Emberlit Fireant Stove Review
May 13, 2015
The Emberlit Fireant stove is a collapsible, titanium, wood burning (or solid fuel) stove that weighs a scant 2.8 oz. The idea behind any wood burning stove is that you don’t need to carry fuel if you can just burn the small sticks on the ground around you. You lighten your load and can stay out in the woods indefinitely without the need to resupply your fuel – all very appealing options. The downside though is that you are going to deal with going through a more in depth process every time you want to cook something (vs. “traditional” canister stoves). But are they, and the Fireant, worth it? Will it produce a hot meal when the sky is pouring and you are trapped in your tent for days on end? Lets find out.
First off let me say that I love the idea of a wood stove. The smell of smoke, the gentle lick of flames around a pot and the crackle of wood changing state from solid to gas then plasma and emitting heat and light as byproducts create an amazing experience (I’m a bit of a physics nerd). I think this experience, many people’s first introduction to the outdoors, cleanses the soul. Canister stoves steal away the magic replacing it with convenience and weight savings, a trade I’ve gladly made for many years. But what about the Emberlit Fireant? It’s a much more technically advanced version of the classic portable wood stove used for years or maybe even centuries and the creators hope that the technical advancements are enough to carry it into the 21st century.
Personally, I’ve taken a small wood stove my grandpa made for me out of a large coffee tin on every kayaking trip I’ve gone on – it’s great for roasting up harvested oysters or grilling a freshly caught fish. With that being said the Emberlit Fireant is my first experience using an “official” backpacking wood stove. I took it out on a short trip to put it through its paces and overall I was quite pleased with the experience. This particular stove’s primary selling point is its titanium construction which drops the weight to a scant 2.8 oz. This is awesome! But, it’s also not awesome. One of the first things I noticed was how flimsy this stove is. When fully assembled it is quite structurally sound but when it’s packed flat in its little case I made a conscious effort to make sure it was packed carefully in a location that would keep it from bending. When you receive the stove in the mail the first thing you will need to do is remove a protective plastic film that covers the stove. I bent one of the walls of the stove while pulling the film off. I was able to bend it back into shape pretty easily but the experience made me cautious going forward with how I treated the Fireant.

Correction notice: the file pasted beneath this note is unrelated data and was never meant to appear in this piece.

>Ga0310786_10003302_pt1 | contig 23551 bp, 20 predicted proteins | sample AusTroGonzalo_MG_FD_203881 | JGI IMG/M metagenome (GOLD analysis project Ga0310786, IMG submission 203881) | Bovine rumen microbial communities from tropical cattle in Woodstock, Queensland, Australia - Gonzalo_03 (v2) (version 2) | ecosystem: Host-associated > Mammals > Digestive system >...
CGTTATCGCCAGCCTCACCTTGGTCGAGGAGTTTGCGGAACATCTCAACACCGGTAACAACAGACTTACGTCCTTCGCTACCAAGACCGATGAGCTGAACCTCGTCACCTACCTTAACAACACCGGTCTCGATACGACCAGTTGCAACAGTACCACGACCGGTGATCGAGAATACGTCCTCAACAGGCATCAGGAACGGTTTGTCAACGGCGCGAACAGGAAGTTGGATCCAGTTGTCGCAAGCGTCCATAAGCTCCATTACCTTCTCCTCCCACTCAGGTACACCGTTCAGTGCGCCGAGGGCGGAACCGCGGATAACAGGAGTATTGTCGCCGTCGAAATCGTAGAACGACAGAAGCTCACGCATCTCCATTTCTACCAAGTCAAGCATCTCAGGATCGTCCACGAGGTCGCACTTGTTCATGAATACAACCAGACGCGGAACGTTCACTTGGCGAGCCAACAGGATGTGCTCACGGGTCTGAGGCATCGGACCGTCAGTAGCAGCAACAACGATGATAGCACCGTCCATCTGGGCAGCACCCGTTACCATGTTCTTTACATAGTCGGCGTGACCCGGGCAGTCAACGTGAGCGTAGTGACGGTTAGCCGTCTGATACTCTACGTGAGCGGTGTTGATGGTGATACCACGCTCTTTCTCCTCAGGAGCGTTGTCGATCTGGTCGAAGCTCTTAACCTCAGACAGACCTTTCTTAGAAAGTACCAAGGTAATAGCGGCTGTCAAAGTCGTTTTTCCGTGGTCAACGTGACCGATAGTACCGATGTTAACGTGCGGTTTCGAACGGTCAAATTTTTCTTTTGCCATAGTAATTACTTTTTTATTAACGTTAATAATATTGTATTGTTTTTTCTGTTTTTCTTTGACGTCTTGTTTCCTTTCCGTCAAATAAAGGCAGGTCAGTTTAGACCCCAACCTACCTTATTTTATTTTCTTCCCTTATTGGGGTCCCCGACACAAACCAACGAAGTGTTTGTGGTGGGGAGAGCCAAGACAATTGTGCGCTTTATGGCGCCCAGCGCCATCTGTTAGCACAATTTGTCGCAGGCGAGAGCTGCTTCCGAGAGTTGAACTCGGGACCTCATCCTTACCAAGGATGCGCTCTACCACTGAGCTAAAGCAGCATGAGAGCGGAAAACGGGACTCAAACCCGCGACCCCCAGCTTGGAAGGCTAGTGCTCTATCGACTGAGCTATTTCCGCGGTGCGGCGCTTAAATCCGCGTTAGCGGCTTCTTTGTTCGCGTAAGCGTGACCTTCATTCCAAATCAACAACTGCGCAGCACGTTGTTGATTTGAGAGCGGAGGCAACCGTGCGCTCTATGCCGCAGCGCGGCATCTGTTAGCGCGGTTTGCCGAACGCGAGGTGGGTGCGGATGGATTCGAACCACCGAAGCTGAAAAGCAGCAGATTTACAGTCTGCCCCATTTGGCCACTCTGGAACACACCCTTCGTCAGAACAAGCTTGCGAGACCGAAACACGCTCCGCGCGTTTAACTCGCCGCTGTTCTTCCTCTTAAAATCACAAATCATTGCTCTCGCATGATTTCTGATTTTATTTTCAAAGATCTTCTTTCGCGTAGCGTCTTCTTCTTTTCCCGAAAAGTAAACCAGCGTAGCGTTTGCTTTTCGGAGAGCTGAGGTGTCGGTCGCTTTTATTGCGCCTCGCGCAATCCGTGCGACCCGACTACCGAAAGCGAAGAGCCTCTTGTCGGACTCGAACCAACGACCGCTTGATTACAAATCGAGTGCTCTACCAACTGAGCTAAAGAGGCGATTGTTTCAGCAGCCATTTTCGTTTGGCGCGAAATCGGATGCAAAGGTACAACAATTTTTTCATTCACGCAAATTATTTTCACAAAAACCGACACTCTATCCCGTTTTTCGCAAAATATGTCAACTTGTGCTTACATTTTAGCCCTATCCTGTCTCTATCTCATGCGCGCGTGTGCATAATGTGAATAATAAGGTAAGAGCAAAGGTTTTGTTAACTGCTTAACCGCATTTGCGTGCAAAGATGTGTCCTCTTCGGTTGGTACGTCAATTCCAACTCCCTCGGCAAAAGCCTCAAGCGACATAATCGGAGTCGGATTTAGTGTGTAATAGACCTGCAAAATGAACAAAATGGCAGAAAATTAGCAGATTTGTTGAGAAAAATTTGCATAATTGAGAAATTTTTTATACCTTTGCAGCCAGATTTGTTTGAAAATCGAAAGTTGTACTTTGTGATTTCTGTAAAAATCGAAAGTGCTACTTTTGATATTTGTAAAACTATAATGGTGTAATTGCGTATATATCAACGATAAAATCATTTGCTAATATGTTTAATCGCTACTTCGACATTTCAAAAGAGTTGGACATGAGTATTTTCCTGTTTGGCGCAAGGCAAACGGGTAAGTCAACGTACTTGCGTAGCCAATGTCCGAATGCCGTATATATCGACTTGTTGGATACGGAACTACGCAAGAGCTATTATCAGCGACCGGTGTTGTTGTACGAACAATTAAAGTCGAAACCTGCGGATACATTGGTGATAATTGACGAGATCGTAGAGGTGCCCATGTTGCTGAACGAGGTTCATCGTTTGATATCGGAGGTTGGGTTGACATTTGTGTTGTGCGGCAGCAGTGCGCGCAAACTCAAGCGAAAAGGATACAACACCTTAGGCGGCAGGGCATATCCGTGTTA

Getting a fire going in the Fireant is a pretty easy process. The compact nature of the unit makes even a small flame very effective as heat is contained and focused within the stove. While you need dry wood to get the fire started (or a firestarter) you can feed very wet wood into it once the fire is going and it burns without issue drying out in moments – just make sure to feed wet or green wood into the stove while there is still some wood left to burn in order to keep the fire going while the new wood dries out.
Maintaining a fire is even easier than getting it going. This stove is extremely efficient. A small branch will keep the fire going for about 45 min. No need to worry about collecting mountains of wood to get you through the night. When you are collecting wood to burn look for branches roughly thumb sized in diameter. I found these hit the sweet spot in being small enough to easily fit into the stove but large enough to burn for a substantial length of time. As you feed the fire one thing I noticed was that small coals will sneak out the front of the stove so make sure you stay vigilant. Remember, only you can prevent forest fires.